CC BY-NC-ND 4.0 · J Neurol Surg B
DOI: 10.1055/s-0038-1669968

Microsurgical Decompression of Trigeminal Neuralgia Caused by Simultaneous Double Arterial (SCA and AICA) and Petrosal Vein Complex Compression

Domagoj Gajski, Alicia R. Dennis, Kenan I. Arnautović

Abstract

Trigeminal neuralgia is a chronic pain disorder affecting the face. In approximately 80% of cases, it is most commonly caused, when the root entry zone (REZ) of the trigeminal nerve is compressed by the superior cerebellar artery (SCA). The etiology of the remaining 20% of cases is distributed among venous, arteriovenous malformations, posterior fossa tumors, multiple sclerosis plaque compressions, and other pathologies. Combinations of those compressive factors are very rare.Herein, we present a video clip of microvascular decompression (MVD) in a 73-year-old female, who has failed conservative treatment with 6 medications over 10 years. She was affected by a unique triple compression of the right REZ by the SCA, anterior inferior cerebellar artery (AICA), and petrosal vein complex. Right-sided microsurgical decompression of the REZ of the trigeminal nerve through standard retrosigmoid craniotomy was performed by the senior author (K.I.A.). The SCA and AICA were separated from the nerve using Teflon pledgets. The petrosal vein complex was coagulated and divided, freeing up the right trigeminal nerve. The patient was discharged home on the third postoperative day with complete resolution of trigeminal neuralgia.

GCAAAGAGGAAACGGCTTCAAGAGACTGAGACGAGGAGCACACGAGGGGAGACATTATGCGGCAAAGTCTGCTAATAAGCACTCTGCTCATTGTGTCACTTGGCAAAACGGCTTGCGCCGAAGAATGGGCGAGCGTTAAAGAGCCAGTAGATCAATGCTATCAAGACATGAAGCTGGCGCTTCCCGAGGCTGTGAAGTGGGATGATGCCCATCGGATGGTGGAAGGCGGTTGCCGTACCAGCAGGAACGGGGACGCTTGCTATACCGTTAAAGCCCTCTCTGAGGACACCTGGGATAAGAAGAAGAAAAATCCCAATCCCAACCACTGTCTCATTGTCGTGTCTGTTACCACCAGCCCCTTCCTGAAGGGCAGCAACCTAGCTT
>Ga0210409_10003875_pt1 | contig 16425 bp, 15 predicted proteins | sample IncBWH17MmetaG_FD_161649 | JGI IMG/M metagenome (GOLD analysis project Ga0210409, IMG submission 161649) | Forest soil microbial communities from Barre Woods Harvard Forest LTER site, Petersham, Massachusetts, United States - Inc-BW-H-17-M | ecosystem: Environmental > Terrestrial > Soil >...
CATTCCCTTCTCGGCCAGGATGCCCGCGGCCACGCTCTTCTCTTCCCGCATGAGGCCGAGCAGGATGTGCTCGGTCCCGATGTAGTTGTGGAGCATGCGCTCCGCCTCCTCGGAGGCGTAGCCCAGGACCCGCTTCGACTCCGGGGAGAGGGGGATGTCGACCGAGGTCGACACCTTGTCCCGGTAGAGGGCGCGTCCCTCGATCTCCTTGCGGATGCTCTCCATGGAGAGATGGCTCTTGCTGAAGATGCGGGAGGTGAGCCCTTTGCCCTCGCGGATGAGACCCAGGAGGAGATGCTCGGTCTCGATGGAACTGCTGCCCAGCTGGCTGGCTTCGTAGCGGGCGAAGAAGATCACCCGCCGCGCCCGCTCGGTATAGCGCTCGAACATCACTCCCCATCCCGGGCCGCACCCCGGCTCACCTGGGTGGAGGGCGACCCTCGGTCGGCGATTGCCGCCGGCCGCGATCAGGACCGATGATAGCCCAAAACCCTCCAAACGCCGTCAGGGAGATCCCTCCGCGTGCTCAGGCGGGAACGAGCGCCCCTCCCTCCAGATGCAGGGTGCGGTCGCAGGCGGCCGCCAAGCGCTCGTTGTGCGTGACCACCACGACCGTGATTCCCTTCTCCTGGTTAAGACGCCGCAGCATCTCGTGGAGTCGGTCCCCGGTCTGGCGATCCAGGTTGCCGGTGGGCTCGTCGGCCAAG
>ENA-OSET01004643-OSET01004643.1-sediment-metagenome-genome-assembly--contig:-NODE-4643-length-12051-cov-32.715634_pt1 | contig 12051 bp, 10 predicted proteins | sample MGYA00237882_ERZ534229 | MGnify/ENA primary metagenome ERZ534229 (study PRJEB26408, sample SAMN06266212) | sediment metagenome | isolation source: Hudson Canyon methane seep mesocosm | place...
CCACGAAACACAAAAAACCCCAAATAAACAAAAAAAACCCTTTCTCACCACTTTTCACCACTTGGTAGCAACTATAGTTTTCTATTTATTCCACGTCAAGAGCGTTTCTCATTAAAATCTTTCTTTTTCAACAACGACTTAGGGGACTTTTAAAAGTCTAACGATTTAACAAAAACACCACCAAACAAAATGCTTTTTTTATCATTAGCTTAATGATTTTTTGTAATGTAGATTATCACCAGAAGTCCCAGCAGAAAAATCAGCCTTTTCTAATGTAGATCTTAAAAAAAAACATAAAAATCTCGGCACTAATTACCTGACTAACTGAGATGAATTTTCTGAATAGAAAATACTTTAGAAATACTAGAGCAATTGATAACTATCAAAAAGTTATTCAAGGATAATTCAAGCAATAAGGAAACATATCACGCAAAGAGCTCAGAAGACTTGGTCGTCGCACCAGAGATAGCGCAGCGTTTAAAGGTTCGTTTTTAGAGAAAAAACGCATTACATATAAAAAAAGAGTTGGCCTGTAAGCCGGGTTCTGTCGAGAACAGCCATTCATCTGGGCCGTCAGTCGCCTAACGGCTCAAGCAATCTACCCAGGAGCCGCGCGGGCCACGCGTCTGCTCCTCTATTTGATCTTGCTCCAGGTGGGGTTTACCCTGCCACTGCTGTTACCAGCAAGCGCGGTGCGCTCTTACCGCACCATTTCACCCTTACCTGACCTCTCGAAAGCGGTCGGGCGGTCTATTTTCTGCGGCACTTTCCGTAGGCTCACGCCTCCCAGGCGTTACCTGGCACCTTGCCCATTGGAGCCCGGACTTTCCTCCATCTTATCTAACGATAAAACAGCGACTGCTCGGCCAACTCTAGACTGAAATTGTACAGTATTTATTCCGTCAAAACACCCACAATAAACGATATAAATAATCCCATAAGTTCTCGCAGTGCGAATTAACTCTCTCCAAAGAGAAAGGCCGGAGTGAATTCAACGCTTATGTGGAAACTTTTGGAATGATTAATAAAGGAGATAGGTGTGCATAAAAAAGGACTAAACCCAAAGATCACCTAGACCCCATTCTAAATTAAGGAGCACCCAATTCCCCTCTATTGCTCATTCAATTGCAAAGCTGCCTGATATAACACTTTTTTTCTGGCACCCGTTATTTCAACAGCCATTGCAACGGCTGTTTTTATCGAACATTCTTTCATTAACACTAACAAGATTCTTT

Trigeminal Neuralgia Microsurgical Decompression

Fig. 1 (A) Preoperative T2-weighted axial magnetic resonance imaging (MRI); (B) Postoperative noncontrast axial computed tomography (CT) of brain.

KEYWORDS:

trigeminal neuralgia – microvascular decompression – suboccipital craniotomy – arterial compression – venous compression

Acknowlegements

No financial or material support was accepted as part of this study. The authors wish to thank Andrew J. Gienapp for copy editing, preparation of the manuscript, and figure for publishing, and publication assistance.

References

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Address for correspondence

Kenan I. Arnautović, MD, PhD
Department of Neurosurgery, Semmes Murphey Neurologic and Spine Institute
University of Tennessee Health Science Center
6325 Humphreys Belvedere, Memphis, TN 38120
United States